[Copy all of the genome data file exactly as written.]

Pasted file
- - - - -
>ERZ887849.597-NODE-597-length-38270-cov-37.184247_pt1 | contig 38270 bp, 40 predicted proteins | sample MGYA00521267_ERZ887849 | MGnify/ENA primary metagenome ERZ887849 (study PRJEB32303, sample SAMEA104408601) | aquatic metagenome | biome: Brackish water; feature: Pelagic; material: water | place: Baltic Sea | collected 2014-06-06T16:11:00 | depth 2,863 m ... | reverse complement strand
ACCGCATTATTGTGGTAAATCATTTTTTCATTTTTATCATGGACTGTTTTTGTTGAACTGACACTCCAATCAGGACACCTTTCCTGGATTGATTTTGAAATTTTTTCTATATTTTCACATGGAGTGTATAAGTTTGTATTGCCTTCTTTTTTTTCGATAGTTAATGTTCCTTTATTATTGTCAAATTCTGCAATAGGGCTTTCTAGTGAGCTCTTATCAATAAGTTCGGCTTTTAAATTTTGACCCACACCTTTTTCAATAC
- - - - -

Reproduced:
>ERZ887849.597-NODE-597-length-38270-cov-37.184247_pt1 | contig 38270 bp, 40 predicted proteins | sample MGYA00521267_ERZ887849 | MGnify/ENA primary metagenome ERZ887849 (study PRJEB32303, sample SAMEA104408601) | aquatic metagenome | biome: Brackish water; feature: Pelagic; material: water | place: Baltic Sea | collected 2014-06-06T16:11:00 | depth 2,863 m ... | reverse complement strand
ACCGCATTATTGTGGTAAATCATTTTTTCATTTTTATCATGGACTGTTTTTGTTGAACTGACACTCCAATCAGGACACCTTTCCTGGATTGATTTTGAAATTTTTTCTATATTTTCACATGGAGTGTATAAGTTTGTATTGCCTTCTTTTTTTTCGATAGTTAATGTTCCTTTATTATTGTCAAATTCTGCAATAGGGCTTTCTAGTGAGCTCTTATCAATAAGTTCGGCTTTTAAATTTTGACCCACACCTTTTTCAATAC